SAN FRANCISCO (CN) – California and New Mexico won a hollow victory on Wednesday, as a federal judge found the U.S. Department of Interior unlawfully postponed a royalties rule for oil, gas and coal companies’ benefit – but refused to reinstate the rule.
California and New Mexico sued the Trump administration’s Interior Department in April, arguing its postponement of a new royalties rule this past February, after it took effect on Jan. 1, deprived states of an estimated $72 million to $85 million in royalties, which they depend on to help fund crucial services like public education. The rule would have required companies to pay higher royalties for extracting natural resources from federal lands.
While that lawsuit worked its way through court, the Interior Department had already proposed a new rule to roll back the increased royalty valuations on April 4, with a public comment period ending May 4. The repeal is set to take effect on Sept. 6.
In an 18-page ruling, U.S. Magistrate Judge Elizabeth Laporte found the department effectively repealed the royalties rule in February after it had taken effect and without allowing for public comment in violation of the Administrative Procedure Act.
But she said making companies comply with higher royalty valuations for a few days before the rule is repealed on Sept. 6 would be “unduly disruptive” for the oil, gas and coal industries. She declined to vacate the Interior Department’s postponement of the rule.
“Although plaintiffs are correct that vacatur is the usual remedy for illegal rulemaking under the APA, vacatur would be unduly disruptive because it would require the industry to comply with the rule for only a short time before switching gears to comply with its predecessor,” Laporte wrote.
In deciding to issue a ruling on the states’ motion for summary judgment, Laporte rejected arguments that the case should be dismissed entirely for prudential mootness.
It would set a bad precedent to reward the Justice Department’s tactic of trying to delay arguments on the states’ motion for summary judgment until after the repeal took effect and the case became moot, Laporte found.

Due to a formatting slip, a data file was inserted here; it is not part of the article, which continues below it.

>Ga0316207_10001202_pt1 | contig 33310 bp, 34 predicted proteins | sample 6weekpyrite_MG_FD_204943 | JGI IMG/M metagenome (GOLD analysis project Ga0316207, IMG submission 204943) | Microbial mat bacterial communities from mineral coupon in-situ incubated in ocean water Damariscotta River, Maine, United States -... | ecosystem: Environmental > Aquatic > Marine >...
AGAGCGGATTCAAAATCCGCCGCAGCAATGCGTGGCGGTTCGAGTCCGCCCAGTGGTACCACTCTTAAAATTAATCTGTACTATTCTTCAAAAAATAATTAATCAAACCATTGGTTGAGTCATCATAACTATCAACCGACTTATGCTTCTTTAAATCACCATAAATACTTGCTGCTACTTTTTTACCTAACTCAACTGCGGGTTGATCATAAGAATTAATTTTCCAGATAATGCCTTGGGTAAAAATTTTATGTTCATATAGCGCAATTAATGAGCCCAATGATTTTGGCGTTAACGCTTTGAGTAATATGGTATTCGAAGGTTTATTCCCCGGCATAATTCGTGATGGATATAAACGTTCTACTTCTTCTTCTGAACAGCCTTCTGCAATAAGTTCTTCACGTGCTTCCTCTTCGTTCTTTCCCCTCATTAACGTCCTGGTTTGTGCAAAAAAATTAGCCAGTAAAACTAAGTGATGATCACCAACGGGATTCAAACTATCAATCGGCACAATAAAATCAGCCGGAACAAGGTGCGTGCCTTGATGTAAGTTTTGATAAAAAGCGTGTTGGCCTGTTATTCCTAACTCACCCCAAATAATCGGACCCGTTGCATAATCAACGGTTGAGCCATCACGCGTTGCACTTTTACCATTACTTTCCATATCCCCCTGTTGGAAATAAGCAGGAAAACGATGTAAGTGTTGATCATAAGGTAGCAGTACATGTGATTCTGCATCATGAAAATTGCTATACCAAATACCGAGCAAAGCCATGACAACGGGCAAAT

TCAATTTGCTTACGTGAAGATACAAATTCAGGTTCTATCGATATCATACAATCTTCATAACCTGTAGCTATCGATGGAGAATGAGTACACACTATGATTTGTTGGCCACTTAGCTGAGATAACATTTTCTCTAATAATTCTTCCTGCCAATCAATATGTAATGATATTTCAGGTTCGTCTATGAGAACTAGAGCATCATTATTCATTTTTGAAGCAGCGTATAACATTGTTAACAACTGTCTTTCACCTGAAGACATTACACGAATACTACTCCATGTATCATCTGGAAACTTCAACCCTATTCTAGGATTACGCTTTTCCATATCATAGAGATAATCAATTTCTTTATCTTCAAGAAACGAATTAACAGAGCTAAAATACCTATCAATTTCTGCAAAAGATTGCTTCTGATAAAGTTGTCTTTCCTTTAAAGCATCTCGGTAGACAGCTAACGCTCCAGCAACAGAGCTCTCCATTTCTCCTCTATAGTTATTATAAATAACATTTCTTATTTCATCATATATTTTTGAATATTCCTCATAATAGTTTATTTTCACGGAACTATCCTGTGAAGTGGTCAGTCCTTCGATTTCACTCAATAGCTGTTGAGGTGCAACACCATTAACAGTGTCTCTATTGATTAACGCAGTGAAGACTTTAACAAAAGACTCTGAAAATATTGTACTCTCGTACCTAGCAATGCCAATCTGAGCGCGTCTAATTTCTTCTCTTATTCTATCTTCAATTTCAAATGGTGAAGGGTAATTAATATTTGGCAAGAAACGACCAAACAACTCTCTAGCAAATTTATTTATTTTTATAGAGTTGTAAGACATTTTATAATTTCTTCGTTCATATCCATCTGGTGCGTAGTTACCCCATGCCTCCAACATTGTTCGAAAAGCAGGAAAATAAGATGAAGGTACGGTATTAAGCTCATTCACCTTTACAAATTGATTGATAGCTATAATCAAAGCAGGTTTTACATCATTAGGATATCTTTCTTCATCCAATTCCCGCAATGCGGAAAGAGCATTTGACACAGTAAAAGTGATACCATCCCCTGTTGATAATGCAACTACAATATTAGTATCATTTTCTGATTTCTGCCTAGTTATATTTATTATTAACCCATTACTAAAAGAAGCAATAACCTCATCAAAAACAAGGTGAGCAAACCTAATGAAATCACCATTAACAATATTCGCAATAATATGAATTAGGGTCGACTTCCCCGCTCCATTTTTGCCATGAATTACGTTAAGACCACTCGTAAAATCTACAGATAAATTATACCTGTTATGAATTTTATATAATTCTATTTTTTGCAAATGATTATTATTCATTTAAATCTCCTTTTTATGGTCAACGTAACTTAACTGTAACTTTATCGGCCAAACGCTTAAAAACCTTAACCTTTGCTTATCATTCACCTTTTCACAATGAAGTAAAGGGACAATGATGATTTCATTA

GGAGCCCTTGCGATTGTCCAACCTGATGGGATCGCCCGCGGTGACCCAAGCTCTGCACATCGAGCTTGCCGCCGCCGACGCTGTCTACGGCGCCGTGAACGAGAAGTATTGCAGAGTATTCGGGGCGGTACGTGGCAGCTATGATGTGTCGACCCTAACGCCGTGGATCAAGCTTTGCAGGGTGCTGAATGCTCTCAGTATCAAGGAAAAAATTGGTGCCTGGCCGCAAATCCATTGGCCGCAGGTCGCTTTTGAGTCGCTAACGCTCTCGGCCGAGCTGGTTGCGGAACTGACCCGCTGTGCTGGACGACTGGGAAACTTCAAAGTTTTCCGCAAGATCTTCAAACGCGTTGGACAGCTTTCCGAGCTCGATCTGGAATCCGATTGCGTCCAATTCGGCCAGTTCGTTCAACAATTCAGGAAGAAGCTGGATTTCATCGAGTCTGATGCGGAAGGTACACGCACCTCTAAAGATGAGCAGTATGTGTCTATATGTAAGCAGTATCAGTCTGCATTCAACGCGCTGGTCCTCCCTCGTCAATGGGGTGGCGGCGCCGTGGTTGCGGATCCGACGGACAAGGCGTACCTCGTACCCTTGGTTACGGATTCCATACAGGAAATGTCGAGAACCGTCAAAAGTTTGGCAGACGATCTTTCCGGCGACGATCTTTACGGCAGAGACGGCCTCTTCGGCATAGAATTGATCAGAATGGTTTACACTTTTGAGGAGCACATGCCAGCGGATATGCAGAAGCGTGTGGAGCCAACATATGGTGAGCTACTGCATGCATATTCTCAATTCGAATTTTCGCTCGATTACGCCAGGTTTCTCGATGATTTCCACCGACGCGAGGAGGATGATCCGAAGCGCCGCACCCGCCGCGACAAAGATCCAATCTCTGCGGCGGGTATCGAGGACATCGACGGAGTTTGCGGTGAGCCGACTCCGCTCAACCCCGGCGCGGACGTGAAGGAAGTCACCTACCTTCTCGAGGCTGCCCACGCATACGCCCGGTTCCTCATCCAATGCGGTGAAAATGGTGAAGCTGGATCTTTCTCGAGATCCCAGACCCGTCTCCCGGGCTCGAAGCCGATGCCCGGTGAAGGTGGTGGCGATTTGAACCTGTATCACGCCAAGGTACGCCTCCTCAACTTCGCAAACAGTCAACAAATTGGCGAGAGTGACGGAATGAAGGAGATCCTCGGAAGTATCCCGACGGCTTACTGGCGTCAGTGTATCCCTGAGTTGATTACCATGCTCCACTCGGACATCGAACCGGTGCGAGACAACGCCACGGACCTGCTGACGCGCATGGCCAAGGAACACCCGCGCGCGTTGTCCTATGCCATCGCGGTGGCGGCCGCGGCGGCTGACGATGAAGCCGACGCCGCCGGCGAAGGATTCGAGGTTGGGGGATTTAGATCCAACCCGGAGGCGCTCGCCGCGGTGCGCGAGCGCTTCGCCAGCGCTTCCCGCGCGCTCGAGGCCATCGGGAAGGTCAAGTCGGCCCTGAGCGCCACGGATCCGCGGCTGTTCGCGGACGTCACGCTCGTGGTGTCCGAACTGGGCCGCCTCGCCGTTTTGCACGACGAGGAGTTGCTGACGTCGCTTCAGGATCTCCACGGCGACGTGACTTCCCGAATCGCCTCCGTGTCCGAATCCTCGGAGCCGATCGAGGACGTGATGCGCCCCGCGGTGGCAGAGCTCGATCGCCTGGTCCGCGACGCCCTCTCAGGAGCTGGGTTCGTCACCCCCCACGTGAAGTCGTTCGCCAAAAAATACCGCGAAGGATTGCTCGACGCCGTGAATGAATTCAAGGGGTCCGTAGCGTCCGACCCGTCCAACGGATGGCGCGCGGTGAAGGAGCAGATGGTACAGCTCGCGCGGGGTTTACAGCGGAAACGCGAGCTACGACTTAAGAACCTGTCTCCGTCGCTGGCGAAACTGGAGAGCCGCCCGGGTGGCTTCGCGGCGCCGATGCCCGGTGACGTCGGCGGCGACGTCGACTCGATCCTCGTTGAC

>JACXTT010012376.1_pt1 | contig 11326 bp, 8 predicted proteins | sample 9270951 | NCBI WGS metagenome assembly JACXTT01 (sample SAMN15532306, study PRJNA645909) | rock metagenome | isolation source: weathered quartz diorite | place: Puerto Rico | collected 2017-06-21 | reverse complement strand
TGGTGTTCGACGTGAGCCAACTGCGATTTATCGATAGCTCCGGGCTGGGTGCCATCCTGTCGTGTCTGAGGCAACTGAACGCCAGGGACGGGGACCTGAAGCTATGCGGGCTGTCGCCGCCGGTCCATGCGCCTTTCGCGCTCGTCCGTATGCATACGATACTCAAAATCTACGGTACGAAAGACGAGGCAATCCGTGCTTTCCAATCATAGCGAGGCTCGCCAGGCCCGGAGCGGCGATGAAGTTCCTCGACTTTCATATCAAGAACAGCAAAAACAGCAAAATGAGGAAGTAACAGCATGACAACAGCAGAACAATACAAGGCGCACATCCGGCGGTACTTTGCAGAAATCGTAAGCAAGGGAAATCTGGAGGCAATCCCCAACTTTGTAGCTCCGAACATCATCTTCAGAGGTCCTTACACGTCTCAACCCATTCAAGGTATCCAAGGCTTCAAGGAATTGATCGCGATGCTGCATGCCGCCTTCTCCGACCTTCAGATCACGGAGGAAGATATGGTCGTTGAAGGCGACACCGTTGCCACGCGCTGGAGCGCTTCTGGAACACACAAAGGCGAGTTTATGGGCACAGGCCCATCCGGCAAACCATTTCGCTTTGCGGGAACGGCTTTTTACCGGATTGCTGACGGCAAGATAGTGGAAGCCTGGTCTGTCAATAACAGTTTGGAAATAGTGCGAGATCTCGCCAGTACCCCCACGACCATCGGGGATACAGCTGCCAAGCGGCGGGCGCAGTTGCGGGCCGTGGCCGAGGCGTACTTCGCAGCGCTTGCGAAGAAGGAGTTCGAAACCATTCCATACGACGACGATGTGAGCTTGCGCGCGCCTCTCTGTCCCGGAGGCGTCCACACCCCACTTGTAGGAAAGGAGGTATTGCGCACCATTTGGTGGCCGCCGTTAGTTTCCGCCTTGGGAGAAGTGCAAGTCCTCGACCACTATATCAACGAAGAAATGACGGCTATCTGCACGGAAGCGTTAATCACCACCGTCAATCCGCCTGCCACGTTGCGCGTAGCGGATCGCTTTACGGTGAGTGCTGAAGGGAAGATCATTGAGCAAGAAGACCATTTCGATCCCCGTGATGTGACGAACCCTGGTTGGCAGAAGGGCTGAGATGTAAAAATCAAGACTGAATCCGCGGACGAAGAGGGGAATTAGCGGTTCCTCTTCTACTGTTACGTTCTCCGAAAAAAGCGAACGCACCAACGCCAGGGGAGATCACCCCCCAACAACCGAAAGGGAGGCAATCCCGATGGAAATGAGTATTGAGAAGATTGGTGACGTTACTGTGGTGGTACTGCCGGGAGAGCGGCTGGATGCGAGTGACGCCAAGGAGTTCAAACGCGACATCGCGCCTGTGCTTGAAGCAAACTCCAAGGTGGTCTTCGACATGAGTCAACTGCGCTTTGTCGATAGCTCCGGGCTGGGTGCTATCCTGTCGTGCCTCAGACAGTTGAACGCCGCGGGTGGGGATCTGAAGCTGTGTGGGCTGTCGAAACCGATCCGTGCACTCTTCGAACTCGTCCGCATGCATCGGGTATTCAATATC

“Defendants have repeatedly used procedures to delay the decision on plaintiffs’ summary judgment motion,” the judge wrote.
Laporte cited the Justice Department’s failure to address the issue of prudential mootness in its Aug. 18 motion to dismiss as evidence of a strategy to delay judgment until after the case became moot.
The omission “was apparently based on the self-fulfilling prophecy that delay in ruling on the merits until after the effective date of the repeal rule would render the issue of prudential mootness itself moot and divest this court of jurisdiction,” Laporte wrote.
The possibility that the Justice Department will use such tactics in the future to evade judicial oversight is “an appropriate factor” to consider, Laporte wrote, especially since it is currently fighting similar litigation over the delayed enforcement of another rule that affects oil and gas revenues.
In July, California and New Mexico sued the Interior Department for postponing enforcement of another rule that cracks down on methane emissions from oil and gas wells on federal land.
“The likelihood that one or more defendants will use the same strategy to effectively repeal regulations that California has a stake in maintaining in effect without statutory authority after their effective date is not remote,” Laporte wrote.
Laporte granted the states’ motion for summary judgment, finding the Interior Department unlawfully postponed the rule. But the royalties rule will remain off the books until it’s officially repealed Sept. 6.
In an emailed statement, New Mexico Attorney General Hector Balderas said the royalties rule is especially important to the Southwestern state because it spends 100 percent of the proceeds on public education.
“I’m pleased that a federal court agreed with us that Donald Trump broke the law, as this is a big win for New Mexico’s students, families and teachers.” Balderas said.
Although Wednesday’s ruling will not impact royalty payments to the state, a spokesman for Balderas’ office said the Interior Department’s repeal rule is also subject to challenge “so if there’s additional litigation to overturn the repeal, today’s decision could be a step toward increasing revenues.”
The California Attorney General’s Office did not immediately return emails seeking comment Wednesday afternoon.
An Interior Department representative deferred comment to the Justice Department, which offered no immediate comment on the ruling.